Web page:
This also seemed like too much to do technically for us -- too many possibilities to plan for. So, early on the idea was simplified to each girl having a set scenario. A representative area to meet her wolf in and a division of objects and environments some shared and some unique.
Character Design and Environment Design: Artistic impression vs. accessible game: a personal meaning
Regarding the design of the girls, we kept a fairly detailed diary of the making of each girl. We didn't give them names until the game was almost done. All along we'd referred to them by the archetype they represented for us.
The girls got names: Kid Red (Robin), Innocent Red (Rose), Tomboy Red (Ginger), Goth Red (Ruby), Sexy Red (Carmen), and Stern Red (Scarlet). The wolves and other characters remain nameless.
When designing The Red Girls, in addition to too many outside references to name, I (Auriea) did a lot of looking inward. I was not meant to be the sole designer or modeler of all protagonists. I didn't want to do it out of a lack of self-confidence, and also I was worried that I'd put a bit too much of myself into them. In the end that is what happened. And in some ways I think this is what leads to many misunderstandings of the narrative of the game.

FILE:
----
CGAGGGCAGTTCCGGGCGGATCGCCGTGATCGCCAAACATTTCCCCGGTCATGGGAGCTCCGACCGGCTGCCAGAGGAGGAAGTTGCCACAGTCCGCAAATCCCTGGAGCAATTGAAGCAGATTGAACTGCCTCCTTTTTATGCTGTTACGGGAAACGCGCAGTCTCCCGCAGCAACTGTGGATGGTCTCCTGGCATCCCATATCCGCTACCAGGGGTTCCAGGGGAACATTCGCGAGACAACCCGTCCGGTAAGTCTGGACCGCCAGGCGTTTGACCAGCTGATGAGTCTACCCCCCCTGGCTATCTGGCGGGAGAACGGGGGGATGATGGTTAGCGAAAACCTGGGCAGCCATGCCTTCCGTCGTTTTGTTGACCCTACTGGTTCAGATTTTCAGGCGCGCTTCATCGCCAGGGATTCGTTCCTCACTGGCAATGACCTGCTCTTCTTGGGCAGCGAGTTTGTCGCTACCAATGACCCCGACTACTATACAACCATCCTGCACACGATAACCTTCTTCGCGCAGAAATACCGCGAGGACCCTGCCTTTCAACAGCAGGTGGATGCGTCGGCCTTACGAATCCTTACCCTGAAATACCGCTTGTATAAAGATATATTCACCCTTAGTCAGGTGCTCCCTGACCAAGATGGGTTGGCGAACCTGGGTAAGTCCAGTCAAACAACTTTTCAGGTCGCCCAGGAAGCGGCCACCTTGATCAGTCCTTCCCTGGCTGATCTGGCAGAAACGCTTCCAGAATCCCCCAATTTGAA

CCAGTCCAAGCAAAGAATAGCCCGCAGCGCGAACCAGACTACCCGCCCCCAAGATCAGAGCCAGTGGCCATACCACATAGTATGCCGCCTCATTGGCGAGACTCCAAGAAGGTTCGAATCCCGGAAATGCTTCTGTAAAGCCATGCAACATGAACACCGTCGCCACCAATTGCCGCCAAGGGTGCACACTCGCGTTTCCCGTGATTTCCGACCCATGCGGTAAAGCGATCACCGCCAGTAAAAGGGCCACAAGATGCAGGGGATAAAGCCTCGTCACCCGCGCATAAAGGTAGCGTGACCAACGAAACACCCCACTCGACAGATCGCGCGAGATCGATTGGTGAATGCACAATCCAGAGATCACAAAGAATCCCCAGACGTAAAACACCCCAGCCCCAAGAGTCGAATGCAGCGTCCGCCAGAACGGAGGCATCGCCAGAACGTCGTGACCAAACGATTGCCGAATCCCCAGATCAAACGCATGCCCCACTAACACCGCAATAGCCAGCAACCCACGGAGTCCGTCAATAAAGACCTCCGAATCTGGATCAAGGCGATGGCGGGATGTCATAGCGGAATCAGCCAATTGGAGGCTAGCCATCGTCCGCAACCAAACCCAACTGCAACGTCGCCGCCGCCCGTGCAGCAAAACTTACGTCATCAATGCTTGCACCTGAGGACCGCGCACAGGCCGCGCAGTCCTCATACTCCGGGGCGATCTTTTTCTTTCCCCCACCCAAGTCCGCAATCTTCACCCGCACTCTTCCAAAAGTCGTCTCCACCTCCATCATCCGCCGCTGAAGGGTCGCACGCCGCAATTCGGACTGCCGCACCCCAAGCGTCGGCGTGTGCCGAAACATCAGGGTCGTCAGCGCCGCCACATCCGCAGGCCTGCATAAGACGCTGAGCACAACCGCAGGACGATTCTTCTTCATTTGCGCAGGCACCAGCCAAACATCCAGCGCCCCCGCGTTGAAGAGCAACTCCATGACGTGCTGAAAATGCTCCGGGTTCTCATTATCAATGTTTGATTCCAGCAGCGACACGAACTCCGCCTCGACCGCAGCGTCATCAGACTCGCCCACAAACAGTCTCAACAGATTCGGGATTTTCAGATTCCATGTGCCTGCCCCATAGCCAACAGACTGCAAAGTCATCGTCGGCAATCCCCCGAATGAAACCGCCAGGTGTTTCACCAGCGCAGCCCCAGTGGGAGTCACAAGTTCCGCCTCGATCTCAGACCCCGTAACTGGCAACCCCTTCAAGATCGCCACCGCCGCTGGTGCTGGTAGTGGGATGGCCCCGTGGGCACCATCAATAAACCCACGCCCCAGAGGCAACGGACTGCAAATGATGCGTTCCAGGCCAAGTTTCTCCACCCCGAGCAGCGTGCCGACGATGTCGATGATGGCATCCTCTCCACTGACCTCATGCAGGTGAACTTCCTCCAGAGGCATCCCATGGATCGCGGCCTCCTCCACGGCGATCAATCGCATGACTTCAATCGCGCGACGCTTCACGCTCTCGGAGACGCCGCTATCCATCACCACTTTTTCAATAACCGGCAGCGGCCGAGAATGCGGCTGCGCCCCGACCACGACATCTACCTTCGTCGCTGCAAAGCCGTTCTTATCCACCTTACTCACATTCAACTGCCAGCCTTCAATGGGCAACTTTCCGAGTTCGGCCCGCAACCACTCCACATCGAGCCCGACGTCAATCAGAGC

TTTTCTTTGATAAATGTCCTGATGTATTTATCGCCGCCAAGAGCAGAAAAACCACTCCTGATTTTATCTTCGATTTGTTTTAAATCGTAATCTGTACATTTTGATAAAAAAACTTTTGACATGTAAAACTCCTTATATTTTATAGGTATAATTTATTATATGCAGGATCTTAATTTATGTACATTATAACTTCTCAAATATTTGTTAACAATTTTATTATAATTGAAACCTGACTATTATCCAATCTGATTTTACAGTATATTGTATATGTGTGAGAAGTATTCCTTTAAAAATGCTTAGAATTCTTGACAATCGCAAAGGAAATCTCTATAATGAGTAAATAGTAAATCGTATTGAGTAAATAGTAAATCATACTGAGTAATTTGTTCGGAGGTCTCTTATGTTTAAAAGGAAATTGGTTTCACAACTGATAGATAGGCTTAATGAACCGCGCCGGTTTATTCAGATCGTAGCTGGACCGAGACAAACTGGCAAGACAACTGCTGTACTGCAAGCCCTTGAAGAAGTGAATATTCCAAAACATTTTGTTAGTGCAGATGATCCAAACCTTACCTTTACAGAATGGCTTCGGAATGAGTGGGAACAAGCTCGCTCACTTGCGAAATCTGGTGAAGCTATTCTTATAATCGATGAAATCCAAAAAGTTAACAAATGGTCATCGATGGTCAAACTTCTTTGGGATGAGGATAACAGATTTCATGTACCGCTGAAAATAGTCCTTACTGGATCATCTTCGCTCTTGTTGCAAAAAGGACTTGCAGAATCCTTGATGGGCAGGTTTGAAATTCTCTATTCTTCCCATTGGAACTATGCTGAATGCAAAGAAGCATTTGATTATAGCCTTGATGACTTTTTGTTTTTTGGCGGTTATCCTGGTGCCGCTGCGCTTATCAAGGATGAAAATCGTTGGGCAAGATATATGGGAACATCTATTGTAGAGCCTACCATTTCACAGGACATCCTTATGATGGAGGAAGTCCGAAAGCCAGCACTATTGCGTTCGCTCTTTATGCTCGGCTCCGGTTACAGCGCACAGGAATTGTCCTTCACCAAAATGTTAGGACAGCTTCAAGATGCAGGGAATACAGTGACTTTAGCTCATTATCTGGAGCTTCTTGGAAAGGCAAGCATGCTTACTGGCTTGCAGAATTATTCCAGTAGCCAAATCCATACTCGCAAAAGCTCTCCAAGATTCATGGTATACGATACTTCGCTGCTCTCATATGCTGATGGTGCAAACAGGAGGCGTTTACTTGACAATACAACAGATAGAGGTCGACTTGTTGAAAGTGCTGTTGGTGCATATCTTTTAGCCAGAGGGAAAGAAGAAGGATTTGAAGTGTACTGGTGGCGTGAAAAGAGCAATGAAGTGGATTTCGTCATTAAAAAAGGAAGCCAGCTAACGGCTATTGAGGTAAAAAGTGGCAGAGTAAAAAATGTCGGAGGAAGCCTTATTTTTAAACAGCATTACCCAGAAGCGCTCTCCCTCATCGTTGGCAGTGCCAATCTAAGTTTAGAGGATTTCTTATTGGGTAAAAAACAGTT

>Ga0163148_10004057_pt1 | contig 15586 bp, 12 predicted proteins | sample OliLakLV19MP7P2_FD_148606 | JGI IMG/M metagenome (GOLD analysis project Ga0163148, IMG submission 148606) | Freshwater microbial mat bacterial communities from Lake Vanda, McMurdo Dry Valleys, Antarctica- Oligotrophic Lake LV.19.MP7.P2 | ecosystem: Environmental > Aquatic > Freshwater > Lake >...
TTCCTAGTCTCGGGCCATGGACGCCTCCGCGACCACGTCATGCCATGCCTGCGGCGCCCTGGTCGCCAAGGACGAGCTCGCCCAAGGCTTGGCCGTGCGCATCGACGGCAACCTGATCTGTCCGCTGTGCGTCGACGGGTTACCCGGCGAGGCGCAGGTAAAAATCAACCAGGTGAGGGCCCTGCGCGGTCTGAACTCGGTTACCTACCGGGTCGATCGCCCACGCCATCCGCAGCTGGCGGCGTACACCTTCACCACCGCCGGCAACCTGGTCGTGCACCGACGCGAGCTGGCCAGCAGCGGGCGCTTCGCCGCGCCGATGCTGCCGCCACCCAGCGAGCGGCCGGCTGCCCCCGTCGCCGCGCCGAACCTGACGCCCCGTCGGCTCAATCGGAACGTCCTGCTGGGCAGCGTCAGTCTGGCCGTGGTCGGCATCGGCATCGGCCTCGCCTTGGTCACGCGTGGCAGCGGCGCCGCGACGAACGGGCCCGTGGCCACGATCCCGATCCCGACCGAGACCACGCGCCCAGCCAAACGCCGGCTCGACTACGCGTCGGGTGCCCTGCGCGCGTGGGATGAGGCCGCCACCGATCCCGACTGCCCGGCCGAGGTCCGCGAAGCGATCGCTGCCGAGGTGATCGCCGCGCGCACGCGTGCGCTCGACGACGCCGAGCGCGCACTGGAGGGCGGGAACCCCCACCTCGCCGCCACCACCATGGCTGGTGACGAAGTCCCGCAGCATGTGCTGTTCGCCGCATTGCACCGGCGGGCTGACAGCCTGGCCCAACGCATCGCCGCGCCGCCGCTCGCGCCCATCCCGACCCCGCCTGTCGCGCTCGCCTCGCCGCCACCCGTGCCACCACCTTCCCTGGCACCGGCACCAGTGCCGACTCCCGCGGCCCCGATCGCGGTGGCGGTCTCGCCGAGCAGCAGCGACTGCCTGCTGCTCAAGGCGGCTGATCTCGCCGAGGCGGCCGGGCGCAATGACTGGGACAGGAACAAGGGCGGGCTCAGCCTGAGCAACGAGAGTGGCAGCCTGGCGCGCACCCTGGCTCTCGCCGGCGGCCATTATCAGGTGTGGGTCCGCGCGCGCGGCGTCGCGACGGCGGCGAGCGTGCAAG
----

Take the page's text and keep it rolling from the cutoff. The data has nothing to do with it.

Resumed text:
Some say blindly that the game is "about rape." And while that could be one of the interpretations -- and I understand it -- for me, those black-out moments after meeting her wolf are the moments of realization. Those are the times when a girl grows. And what happens in Grandmother's House is not a murder but a shedding of childhood and an initiation to womanhood. Each girl one step closer to her fate.
Due to our method of control you do not really control the girl at all. There is a moment where you realize that all outcomes are the result of her choices. And she could have prevented it by not acting for that one moment, by not seeking the "good time" of her nemesis. By staying on the path.
We force the player into that compromising situation much like a film director does. You don't have much choice in the matter. Every time it is a choice of letting her go, or doing nothing, or wandering endlessly in the forest, or shutting down the game entirely. If you play on, we hope that you will draw your own conclusions. Maybe there are things in there that relate to your own life. For many girls and women there were, in fact, and they have told us so.